Can out-of-date cream make you sick?

In this article, we will answer the question “Can out-of-date cream make you sick?”, why does cream go bad, what is the shelf-life of heavy cream, how to tell if the cream has gone bad, can you freeze cream, and how to store cream for an extended shelf-life.

Can out-of-date cream make you sick?

Yes, out-of-date cream can make you sick. Some people may be fine after consuming cream that has just crossed its expiry. Others, especially those with a lactic allergy, may experience worse gastric symptoms such as stomach cramps and pain. 

It is not recommended to consume expired cream even if it looks good because health comes first. In most cases, you will naturally be repulsed to eating cream that is bad for you due to its bad odor, off-taste, and unappealing texture.

Why does cream go bad?

The cream comes from milk which is not sterile. Milk Pasteurization only reduces the number of vegetative bacteria in milk and not the spore-forming ones. 

Such bacteria grow beyond the safety threshold when exposed to the correct conditions such as warm temperatures. The result is sour or curdled milk or cream which is not fit for making sauces or baking. 

Heavy cream or heavy whipping cream is only safe to consume a couple of days past the expiry if stored correctly. If the expiry was months ago, you better discard your cream even if it looks alright. 

Remember that expired heavy cream loses some of its functional properties. The further you move away from expiry, the poorer it gets.

Prolonged storage also gives harmful bacteria a chance to grow uncontrollably and cause diseases when contaminated milk is consumed. 

Milk is commonly contaminated with Listeria monocytogenes which causes complications for pregnant women. Other notorious bacteria that contaminate milk include enteropathic E. coli, Campylobacter jejuni, Yersinia enterocolitica, Salmonella species, and Brucella species.

What is the shelf-life of heavy cream?

The processing, handling, and storage are the key determinants of the shelf-life of heavy cream. The cream comes from milk fat. The high percentage of fat in cream makes it susceptible to spoilage. The following table shows the expiration dates of different types of cream.

Cream type (Unopened) In the fridge In the freezer 
Light cream 7-10 days 
Whipping cream 7-10 days 2-3 months 
Heavy cream 1-2 weeks 3-4 months 
Double cream 2-3 weeks 3-4 months 
Canned dream whip 2-3 months 
Cool whip1-2 weeks 5-6 months 

How to tell if the cream has gone bad?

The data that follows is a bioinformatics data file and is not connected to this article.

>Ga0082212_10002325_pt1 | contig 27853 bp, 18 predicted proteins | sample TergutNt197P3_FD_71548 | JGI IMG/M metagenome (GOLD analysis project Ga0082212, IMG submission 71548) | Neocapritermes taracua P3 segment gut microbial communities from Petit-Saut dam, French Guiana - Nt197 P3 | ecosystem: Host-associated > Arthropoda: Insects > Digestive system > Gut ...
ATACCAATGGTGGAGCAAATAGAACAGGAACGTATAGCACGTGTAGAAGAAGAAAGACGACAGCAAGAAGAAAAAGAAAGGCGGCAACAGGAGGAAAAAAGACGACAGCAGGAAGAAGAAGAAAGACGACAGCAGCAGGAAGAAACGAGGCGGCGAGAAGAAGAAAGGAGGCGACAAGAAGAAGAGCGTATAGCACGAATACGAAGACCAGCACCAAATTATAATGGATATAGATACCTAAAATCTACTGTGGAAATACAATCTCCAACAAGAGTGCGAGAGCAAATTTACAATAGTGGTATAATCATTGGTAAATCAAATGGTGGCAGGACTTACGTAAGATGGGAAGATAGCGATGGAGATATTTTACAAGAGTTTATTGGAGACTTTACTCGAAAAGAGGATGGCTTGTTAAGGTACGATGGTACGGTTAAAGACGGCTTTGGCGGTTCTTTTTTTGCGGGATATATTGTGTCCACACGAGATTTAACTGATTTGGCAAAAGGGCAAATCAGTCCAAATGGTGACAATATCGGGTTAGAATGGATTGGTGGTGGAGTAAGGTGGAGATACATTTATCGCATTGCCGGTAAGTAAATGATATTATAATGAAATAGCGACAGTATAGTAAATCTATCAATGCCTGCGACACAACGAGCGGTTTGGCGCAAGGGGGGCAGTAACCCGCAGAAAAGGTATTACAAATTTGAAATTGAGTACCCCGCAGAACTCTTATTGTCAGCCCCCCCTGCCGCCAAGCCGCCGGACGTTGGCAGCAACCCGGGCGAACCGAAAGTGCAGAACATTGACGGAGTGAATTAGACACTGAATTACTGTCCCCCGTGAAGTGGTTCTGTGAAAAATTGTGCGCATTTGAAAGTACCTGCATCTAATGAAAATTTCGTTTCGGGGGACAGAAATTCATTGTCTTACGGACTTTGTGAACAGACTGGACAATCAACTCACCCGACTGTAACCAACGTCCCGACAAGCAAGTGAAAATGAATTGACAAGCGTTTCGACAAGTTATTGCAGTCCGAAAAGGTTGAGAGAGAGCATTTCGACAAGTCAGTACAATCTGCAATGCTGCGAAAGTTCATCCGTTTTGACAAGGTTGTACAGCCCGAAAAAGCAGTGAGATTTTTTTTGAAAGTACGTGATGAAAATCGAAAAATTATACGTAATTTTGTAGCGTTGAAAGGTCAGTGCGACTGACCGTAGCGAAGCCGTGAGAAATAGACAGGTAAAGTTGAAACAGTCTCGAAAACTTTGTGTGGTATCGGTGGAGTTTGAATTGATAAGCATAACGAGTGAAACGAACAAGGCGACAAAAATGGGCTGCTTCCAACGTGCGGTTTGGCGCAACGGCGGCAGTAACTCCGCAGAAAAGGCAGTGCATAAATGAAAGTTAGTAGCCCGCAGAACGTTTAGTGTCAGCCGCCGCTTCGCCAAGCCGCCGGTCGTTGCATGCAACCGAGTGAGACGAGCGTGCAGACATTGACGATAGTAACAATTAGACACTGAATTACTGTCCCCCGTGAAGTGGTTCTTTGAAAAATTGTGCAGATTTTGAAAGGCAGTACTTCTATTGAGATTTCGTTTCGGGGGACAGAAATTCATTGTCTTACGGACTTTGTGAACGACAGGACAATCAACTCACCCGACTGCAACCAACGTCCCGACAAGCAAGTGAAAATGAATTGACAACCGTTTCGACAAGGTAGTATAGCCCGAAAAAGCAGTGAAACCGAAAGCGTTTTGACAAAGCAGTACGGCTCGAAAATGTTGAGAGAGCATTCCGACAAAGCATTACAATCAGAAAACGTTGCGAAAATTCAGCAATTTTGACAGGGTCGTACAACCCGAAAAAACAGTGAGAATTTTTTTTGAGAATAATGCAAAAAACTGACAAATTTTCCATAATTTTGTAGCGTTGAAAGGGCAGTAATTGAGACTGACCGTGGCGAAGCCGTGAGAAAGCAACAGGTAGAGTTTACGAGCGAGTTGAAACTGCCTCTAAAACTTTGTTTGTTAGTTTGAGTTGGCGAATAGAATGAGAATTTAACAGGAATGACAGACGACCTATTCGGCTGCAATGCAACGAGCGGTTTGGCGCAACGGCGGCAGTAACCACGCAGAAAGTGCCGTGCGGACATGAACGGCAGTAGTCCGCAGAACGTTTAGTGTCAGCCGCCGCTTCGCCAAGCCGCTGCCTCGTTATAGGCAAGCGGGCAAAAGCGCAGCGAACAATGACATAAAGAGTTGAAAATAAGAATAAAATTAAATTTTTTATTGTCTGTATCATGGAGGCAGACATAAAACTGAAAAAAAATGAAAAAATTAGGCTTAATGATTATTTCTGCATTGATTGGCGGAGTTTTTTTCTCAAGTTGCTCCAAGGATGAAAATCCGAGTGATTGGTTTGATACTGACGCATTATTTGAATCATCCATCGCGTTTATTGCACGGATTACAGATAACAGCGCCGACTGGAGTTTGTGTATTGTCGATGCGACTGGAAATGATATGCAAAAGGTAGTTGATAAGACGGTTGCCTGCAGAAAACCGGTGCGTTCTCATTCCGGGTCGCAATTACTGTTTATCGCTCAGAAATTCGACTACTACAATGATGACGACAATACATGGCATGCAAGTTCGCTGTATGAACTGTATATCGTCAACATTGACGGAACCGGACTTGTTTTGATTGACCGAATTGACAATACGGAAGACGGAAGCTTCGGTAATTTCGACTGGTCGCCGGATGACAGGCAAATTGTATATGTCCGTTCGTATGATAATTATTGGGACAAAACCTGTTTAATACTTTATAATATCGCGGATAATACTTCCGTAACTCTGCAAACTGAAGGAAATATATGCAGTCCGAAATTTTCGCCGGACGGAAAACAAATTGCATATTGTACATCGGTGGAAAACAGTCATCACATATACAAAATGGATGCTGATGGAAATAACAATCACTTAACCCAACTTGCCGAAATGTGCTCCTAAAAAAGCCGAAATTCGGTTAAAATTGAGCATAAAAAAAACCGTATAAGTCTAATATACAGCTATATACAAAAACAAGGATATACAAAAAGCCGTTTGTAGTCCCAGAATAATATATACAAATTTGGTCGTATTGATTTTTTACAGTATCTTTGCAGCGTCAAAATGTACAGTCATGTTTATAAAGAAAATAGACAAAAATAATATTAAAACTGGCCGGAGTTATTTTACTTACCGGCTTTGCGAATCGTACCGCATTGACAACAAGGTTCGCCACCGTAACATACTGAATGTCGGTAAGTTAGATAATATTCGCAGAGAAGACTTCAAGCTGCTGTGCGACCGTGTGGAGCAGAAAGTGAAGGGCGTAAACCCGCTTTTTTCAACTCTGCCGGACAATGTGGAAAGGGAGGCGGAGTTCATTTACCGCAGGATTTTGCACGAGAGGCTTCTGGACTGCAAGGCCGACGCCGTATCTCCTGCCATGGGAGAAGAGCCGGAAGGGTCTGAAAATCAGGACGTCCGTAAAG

Mold: Colored moldy presence is a strong indication of spoilage. Moldy cream should be immediately discarded as it can cause food poisoning upon consumption. 

Sour smell: Heavy cream should not smell like sour cream. If your cream gives off a fermented odor, toss it.

Off-taste: Inspect the cream for any deviations from the original taste. If the cream tastes weird, throw it out.

Poorly whipped: Cream that does not wipe properly indicates that it is expired or old. You can either discard it for quality purposes or use it where it does not need to be whipped.

How to store cream to extend its shelf-life?

The cream must be refrigerated at all times. Whether the seal is broken or not, the cream should always be placed in the fridge, at the back of it if possible. Since the back of the fridge is the coldest part where temperature fluctuations are minimal.

If the original container of the cream is damaged or does not provide a proper seal, transfer the cream into an air-tight container. The cardboard or paper containers will yield anyway. So store your cream in a good quality air-tight container regardless of the condition of the seal. 

Make sure the container stays air-tight in between uses. Because we want to reduce the exposure of cream to unwanted odors, bacteria, and cold air that can dry it out.

If you cannot find a proper air-tight container, use a bowl with its mouth covered with foil. Secure the foil in place using rubber bands.

Can you freeze heavy cream?

Yes, you can freeze heavy cream but it is not recommended, especially for certain types of creams such as light cream, canned dream whip, and cool whip. Freezing irreversibly changes the texture and functional properties of the cream.

For example, frozen cream after defrosting may not whip according to the expectations, rendering it useful in baking and decorating. But it is better than letting the leftover heavy cream sit in the fridge and slowly go bad. 


In this article, we answered the question “Can out-of-date cream make you sick?”, why does cream go bad, what is the shelf-life of heavy cream, how to tell if the cream has gone bad, can you freeze cream, and how to store cream for an extended shelf-life.

References bacteria%20that%20 produce,cream%20could%20make%20you%20sick 

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